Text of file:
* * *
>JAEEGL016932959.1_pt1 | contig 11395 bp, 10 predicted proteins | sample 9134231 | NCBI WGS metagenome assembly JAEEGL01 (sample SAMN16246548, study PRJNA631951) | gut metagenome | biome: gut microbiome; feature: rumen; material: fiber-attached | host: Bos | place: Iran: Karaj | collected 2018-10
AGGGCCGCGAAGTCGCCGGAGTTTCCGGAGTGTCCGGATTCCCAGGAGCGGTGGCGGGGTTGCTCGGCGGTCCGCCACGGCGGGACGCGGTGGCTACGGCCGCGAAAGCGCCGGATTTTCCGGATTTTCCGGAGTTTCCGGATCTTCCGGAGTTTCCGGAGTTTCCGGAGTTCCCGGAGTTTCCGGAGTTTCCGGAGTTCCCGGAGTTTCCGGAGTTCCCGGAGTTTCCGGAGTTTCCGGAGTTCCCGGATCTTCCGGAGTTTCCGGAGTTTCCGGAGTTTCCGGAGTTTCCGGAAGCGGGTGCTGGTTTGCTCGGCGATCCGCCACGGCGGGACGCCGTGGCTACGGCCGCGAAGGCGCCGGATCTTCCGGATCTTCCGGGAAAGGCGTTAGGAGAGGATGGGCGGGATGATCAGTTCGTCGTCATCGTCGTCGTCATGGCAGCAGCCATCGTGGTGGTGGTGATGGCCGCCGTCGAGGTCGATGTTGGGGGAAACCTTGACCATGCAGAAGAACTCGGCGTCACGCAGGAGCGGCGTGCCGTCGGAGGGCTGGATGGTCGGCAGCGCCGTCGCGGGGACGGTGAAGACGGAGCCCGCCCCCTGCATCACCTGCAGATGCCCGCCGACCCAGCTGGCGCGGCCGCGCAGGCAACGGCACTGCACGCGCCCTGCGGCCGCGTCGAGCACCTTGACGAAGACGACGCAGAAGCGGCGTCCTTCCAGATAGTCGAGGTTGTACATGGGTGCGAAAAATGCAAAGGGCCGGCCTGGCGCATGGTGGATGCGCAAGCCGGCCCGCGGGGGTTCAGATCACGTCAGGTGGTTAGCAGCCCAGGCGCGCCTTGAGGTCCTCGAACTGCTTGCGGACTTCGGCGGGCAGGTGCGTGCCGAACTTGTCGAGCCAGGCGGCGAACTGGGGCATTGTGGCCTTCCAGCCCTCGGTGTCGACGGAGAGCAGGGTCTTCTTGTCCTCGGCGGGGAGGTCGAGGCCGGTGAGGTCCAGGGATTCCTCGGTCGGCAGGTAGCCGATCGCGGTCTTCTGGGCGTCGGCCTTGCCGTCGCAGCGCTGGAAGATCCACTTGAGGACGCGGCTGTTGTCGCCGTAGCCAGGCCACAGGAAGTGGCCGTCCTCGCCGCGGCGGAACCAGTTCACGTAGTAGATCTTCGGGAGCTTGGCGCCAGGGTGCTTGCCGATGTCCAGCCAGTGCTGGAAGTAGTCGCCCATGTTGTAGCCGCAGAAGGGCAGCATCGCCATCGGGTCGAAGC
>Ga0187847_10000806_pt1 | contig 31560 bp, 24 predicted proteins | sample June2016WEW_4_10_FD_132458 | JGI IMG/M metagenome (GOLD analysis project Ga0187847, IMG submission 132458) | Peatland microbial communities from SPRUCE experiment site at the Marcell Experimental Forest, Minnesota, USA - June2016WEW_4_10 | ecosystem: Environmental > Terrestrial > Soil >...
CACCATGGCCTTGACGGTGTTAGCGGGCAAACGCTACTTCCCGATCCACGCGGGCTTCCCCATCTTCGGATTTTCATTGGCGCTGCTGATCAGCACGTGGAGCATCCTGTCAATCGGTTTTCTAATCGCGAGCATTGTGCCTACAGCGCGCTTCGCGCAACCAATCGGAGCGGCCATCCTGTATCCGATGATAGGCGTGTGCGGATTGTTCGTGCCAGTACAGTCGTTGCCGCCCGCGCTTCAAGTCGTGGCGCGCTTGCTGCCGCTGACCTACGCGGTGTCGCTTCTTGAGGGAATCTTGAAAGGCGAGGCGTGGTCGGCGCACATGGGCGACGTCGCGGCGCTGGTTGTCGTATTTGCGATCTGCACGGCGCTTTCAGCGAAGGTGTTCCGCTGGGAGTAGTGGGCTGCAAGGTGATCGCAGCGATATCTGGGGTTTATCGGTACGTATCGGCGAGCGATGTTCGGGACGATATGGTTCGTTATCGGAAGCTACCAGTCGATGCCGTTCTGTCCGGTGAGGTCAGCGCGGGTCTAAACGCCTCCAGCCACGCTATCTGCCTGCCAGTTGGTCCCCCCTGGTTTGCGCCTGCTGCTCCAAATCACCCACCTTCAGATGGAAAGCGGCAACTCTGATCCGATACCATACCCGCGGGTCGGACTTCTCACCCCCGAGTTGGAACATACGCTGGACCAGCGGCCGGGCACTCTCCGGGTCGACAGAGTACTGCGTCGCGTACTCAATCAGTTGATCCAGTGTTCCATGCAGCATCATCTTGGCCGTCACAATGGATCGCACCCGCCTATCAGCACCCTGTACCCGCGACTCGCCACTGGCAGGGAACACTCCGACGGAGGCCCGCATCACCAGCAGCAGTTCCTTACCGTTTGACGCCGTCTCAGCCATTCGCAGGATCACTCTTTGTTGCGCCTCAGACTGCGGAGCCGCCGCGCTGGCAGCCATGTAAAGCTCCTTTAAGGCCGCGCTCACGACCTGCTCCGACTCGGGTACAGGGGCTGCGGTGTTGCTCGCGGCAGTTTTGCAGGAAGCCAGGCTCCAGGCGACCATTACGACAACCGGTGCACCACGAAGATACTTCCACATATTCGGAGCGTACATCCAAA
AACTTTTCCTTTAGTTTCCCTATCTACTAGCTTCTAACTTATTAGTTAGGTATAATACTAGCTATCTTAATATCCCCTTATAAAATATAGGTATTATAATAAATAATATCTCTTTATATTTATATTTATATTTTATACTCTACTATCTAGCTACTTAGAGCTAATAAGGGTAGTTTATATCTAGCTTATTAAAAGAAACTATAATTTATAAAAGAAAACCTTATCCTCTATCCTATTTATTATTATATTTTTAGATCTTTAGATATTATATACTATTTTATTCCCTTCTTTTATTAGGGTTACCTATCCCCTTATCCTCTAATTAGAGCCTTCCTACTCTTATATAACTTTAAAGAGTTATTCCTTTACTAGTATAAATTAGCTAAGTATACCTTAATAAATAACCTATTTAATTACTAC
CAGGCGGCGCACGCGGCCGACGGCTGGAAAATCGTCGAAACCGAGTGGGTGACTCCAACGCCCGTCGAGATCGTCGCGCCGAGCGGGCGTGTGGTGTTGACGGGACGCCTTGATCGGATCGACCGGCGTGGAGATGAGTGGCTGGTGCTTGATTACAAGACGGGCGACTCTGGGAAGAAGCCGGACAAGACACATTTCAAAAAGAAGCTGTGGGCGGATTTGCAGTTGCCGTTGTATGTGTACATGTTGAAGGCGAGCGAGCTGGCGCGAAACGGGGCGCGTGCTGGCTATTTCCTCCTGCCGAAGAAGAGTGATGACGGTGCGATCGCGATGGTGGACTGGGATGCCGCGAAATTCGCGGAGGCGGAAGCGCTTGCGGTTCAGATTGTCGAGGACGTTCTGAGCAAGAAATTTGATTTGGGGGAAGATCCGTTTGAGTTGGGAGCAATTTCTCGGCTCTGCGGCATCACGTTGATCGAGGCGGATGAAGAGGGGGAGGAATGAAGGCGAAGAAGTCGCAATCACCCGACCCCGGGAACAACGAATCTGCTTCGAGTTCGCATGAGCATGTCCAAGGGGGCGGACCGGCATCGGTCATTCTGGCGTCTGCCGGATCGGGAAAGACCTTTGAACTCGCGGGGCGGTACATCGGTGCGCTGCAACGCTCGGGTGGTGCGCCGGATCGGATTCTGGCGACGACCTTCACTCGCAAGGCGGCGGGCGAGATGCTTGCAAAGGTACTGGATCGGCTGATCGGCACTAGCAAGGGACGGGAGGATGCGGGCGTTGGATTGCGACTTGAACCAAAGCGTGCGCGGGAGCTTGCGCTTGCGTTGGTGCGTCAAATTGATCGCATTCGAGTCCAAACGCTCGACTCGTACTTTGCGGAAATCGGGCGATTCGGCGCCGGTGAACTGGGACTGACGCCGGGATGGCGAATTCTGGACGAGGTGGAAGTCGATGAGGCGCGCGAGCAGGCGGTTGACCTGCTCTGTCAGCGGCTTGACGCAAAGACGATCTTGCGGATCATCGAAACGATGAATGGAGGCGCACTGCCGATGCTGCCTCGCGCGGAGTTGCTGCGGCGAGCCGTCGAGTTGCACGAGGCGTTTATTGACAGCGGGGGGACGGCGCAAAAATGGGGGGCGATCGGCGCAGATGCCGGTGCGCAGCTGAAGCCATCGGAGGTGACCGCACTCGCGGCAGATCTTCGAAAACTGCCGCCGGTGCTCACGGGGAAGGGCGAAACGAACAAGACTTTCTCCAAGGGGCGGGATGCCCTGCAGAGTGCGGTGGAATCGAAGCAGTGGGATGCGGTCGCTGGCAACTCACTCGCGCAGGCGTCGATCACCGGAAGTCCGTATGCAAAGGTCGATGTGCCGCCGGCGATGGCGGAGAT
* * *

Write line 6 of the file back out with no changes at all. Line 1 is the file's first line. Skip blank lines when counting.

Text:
CAGGCGGCGCACGCGGCCGACGGCTGGAAAATCGTCGAAACCGAGTGGGTGACTCCAACGCCCGTCGAGATCGTCGCGCCGAGCGGGCGTGTGGTGTTGACGGGACGCCTTGATCGGATCGACCGGCGTGGAGATGAGTGGCTGGTGCTTGATTACAAGACGGGCGACTCTGGGAAGAAGCCGGACAAGACACATTTCAAAAAGAAGCTGTGGGCGGATTTGCAGTTGCCGTTGTATGTGTACATGTTGAAGGCGAGCGAGCTGGCGCGAAACGGGGCGCGTGCTGGCTATTTCCTCCTGCCGAAGAAGAGTGATGACGGTGCGATCGCGATGGTGGACTGGGATGCCGCGAAATTCGCGGAGGCGGAAGCGCTTGCGGTTCAGATTGTCGAGGACGTTCTGAGCAAGAAATTTGATTTGGGGGAAGATCCGTTTGAGTTGGGAGCAATTTCTCGGCTCTGCGGCATCACGTTGATCGAGGCGGATGAAGAGGGGGAGGAATGAAGGCGAAGAAGTCGCAATCACCCGACCCCGGGAACAACGAATCTGCTTCGAGTTCGCATGAGCATGTCCAAGGGGGCGGACCGGCATCGGTCATTCTGGCGTCTGCCGGATCGGGAAAGACCTTTGAACTCGCGGGGCGGTACATCGGTGCGCTGCAACGCTCGGGTGGTGCGCCGGATCGGATTCTGGCGACGACCTTCACTCGCAAGGCGGCGGGCGAGATGCTTGCAAAGGTACTGGATCGGCTGATCGGCACTAGCAAGGGACGGGAGGATGCGGGCGTTGGATTGCGACTTGAACCAAAGCGTGCGCGGGAGCTTGCGCTTGCGTTGGTGCGTCAAATTGATCGCATTCGAGTCCAAACGCTCGACTCGTACTTTGCGGAAATCGGGCGATTCGGCGCCGGTGAACTGGGACTGACGCCGGGATGGCGAATTCTGGACGAGGTGGAAGTCGATGAGGCGCGCGAGCAGGCGGTTGACCTGCTCTGTCAGCGGCTTGACGCAAAGACGATCTTGCGGATCATCGAAACGATGAATGGAGGCGCACTGCCGATGCTGCCTCGCGCGGAGTTGCTGCGGCGAGCCGTCGAGTTGCACGAGGCGTTTATTGACAGCGGGGGGACGGCGCAAAAATGGGGGGCGATCGGCGCAGATGCCGGTGCGCAGCTGAAGCCATCGGAGGTGACCGCACTCGCGGCAGATCTTCGAAAACTGCCGCCGGTGCTCACGGGGAAGGGCGAAACGAACAAGACTTTCTCCAAGGGGCGGGATGCCCTGCAGAGTGCGGTGGAATCGAAGCAGTGGGATGCGGTCGCTGGCAACTCACTCGCGCAGGCGTCGATCACCGGAAGTCCGTATGCAAAGGTCGATGTGCCGCCGGCGATGGCGGAGAT